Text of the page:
It’s best to buy a big bag of bedding because you’ll pay less per liter that way. A 52-liter bag of the aspen bedding I’ve linked before costs around $11 at the time of writing this, which means you’ll pay only $0.21 per liter. If you buy a smaller bag you’ll pay $0.32 per liter which is 50% more!
How much you spend on bedding is highly dependent on how big their cage is, whether or not you buy in bulk and how much bedding you put in. The recommended amount is about an inch (2.5 cm) thick on the floor of their cage.
A rough estimate of the amount you’ll spend on bedding is around $10 a month for 2 mice.
Food costs for mice
All living creatures need food and water, and mice are no exception. Luckily, mice are very small creatures and don’t eat a whole lot. They do have a very high metabolism so they burn the food they eat very quickly. Because of this, they need to eat very frequently.
They are omnivores so they will eat both meat and plants, but the optimal diet consists mainly of commercial mice food complemented with fresh fruits and vegetables. You can buy bags of mouse food online or in pet shops. Just like with the bedding, it’s more economical to buy it in bulk. As for the fruits and vegetables, they don’t need a lot of them and can eat most of the fruits and vegetables that you eat yourself. You can simply feed them small parts of whatever fruits and vegetables you’re eating!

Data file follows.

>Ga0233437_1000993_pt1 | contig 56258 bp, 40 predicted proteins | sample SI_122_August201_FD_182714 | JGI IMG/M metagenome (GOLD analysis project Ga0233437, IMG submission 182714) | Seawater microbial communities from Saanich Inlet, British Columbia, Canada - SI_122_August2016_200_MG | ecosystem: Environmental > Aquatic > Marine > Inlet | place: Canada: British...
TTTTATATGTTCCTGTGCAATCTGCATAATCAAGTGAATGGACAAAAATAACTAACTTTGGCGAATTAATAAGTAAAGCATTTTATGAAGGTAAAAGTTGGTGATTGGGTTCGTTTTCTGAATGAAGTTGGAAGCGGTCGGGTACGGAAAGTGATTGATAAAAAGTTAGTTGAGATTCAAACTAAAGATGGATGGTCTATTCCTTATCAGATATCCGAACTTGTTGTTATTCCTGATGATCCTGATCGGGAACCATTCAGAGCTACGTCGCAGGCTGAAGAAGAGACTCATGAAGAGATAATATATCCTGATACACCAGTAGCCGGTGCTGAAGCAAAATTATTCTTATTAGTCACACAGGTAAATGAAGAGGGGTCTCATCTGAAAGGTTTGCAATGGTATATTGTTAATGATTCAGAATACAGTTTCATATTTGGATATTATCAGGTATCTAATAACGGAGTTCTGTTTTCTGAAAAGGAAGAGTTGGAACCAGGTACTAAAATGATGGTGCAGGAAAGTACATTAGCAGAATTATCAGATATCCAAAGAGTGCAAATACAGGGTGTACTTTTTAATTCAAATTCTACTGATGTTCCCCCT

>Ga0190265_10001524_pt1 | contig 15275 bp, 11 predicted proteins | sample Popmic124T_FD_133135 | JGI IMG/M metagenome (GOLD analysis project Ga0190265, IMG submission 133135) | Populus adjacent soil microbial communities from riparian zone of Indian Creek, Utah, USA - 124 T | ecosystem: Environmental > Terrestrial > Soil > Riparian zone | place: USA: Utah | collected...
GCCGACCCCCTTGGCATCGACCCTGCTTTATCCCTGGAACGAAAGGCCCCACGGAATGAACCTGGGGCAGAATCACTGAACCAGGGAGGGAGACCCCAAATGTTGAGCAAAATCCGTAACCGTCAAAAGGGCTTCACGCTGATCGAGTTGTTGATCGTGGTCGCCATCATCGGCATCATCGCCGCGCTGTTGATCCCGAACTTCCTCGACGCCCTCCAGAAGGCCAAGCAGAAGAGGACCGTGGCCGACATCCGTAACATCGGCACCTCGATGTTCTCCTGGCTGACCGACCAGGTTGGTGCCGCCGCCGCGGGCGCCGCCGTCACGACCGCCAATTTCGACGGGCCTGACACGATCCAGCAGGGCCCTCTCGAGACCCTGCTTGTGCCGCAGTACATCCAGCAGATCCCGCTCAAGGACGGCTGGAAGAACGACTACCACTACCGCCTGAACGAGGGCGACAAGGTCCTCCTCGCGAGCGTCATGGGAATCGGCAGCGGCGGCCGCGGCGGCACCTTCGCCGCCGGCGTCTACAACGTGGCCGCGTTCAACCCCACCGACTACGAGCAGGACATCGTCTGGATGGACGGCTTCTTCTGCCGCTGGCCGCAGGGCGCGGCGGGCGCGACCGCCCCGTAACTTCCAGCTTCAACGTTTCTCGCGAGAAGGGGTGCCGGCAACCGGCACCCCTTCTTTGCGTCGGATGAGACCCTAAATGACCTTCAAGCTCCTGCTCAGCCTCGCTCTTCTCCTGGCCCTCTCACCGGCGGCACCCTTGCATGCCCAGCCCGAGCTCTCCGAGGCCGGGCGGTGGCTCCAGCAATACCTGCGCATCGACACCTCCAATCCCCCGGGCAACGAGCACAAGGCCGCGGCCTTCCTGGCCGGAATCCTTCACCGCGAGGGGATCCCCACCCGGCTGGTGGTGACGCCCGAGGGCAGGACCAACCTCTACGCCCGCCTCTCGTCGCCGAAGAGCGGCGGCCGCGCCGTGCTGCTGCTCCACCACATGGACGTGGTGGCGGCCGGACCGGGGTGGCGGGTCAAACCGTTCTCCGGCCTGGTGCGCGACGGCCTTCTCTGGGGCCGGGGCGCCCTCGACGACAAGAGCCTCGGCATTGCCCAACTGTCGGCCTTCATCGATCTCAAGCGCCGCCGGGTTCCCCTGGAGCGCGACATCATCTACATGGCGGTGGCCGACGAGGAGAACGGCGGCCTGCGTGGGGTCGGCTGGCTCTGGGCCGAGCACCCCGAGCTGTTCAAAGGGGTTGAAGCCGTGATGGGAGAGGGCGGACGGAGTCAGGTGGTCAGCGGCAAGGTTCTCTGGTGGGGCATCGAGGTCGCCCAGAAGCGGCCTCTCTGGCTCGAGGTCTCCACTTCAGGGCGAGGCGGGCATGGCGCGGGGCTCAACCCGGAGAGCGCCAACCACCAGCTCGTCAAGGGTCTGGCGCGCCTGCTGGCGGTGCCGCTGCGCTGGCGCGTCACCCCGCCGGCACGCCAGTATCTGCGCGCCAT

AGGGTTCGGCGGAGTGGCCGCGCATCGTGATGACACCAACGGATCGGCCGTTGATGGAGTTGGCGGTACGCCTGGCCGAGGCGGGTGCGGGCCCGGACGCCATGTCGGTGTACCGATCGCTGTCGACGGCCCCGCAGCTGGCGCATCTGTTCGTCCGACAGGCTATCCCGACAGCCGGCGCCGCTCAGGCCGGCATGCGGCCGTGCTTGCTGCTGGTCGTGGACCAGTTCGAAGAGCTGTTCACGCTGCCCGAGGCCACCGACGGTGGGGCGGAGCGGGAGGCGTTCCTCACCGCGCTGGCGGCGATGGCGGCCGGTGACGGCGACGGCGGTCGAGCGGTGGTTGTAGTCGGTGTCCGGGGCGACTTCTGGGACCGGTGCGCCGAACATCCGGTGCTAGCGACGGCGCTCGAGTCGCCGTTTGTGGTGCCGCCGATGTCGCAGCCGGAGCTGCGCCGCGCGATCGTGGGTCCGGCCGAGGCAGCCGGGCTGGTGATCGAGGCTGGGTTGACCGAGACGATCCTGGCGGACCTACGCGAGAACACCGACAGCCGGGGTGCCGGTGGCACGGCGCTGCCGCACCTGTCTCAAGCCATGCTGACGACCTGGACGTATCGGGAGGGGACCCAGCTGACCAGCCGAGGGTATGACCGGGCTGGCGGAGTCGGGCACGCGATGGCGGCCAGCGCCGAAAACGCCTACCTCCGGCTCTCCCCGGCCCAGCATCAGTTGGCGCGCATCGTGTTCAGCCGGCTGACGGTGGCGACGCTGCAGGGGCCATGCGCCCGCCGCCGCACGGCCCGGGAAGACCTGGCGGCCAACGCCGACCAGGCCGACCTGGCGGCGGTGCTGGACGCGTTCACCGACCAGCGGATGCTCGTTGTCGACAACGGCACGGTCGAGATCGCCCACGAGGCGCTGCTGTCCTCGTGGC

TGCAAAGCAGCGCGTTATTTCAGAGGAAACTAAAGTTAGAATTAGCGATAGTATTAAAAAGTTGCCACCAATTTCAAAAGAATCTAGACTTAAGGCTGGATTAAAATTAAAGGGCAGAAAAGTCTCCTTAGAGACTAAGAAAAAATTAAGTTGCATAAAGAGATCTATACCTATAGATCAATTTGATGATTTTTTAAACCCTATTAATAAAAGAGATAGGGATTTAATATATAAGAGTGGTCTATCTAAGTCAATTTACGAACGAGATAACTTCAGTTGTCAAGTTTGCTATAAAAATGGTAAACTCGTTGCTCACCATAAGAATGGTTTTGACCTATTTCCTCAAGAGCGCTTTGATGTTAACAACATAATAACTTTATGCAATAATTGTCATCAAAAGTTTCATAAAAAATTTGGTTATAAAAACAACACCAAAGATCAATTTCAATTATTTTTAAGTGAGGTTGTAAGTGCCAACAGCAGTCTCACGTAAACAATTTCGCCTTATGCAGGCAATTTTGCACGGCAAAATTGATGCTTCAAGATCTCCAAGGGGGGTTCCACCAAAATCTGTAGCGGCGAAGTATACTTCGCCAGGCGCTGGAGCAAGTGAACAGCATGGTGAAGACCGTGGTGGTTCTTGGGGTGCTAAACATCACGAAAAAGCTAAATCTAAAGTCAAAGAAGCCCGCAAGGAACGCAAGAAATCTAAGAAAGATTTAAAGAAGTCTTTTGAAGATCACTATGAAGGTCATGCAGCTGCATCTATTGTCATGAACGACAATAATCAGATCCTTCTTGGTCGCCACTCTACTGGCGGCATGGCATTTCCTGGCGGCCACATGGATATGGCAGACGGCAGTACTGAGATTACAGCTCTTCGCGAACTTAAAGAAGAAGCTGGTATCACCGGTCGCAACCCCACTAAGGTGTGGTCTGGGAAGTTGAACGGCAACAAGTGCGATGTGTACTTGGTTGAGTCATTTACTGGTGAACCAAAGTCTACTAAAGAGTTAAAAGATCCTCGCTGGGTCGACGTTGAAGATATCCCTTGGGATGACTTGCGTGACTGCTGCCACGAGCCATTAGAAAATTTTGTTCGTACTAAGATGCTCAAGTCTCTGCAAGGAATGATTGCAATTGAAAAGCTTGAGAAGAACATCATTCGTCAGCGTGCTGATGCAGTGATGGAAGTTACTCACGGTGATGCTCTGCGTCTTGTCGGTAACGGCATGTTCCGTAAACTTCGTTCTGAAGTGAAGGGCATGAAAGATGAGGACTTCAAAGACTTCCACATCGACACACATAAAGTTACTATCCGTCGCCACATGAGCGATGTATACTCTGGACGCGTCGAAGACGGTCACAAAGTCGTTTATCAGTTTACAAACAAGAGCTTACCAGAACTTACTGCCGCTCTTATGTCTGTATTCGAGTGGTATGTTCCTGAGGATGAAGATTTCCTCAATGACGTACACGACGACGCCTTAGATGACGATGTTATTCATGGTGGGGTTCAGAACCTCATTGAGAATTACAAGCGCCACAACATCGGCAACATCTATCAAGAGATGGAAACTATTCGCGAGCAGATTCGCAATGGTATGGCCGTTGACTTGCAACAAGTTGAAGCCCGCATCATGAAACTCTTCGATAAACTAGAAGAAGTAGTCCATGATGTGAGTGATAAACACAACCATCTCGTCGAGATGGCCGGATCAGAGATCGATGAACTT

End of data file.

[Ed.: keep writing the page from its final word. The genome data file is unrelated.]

How much you’ll spend on food of course depends on how many mice you have. Since I’ve written this guide from the perspective of getting two mice I will do the same for food costs. If you have two mice, budgeting around $10 a month should be more than enough.
When you get a mouse you of course hope that it will be happy and healthy for all its life, and I hope the same! If you provide them with a healthy diet and a good, hygienic environment you’ll have a good chance of them staying healthy. Nevertheless, even the healthiest mouse can get sick at some point in their life especially as they get older. For that reason, you should always budget for vet costs, you never know when you’ll need it.
You never want to be in a situation where your mouse gets sick and you can’t afford to take it to the vet. By putting away this money every month you’ll assure that if your mice do ever get sick you’ll be able to afford to get them the care they need.
I recommend you to save around $10 a month for each of your mice, so for two, it would be $20 a month.
Total monthly costs of taking care of mice
So, bedding, food, and toy replacements each cost $10 every month, and vet costs are around $20 a month. If we add those numbers together we get a total of $50 a month for two mice including vet costs.
This number can increase or decrease depending on your situation; if you get cheaper bedding, and house them in a smaller cage it will obviously be lower, but in my experience, it’s a good estimate.
So, we’re all done! We have calculated the total upfront costs of buying two mice and everything they need at an average of $140 and the total monthly costs at an average of $50 a month.
I hope this price breakdown for getting a pet mouse was informative for you as a prospective owner of a mouse. Hopefully helps you decide whether or not you’re ready for the commitment of taking care of these critters.
If there’s one thing this price breakdown has demonstrated it’s that, compared to other pets, mice are very cheap to buy and take care of. The fact that they’re quite cheap, small, yet very fun makes them a very good and enjoyable pet to have.
I believe that many people overlook mice as pets in favor of other more popular pets like cats and dogs, which is a shame. Mice are excellent companions that I think many people would love to have if they gave them a chance!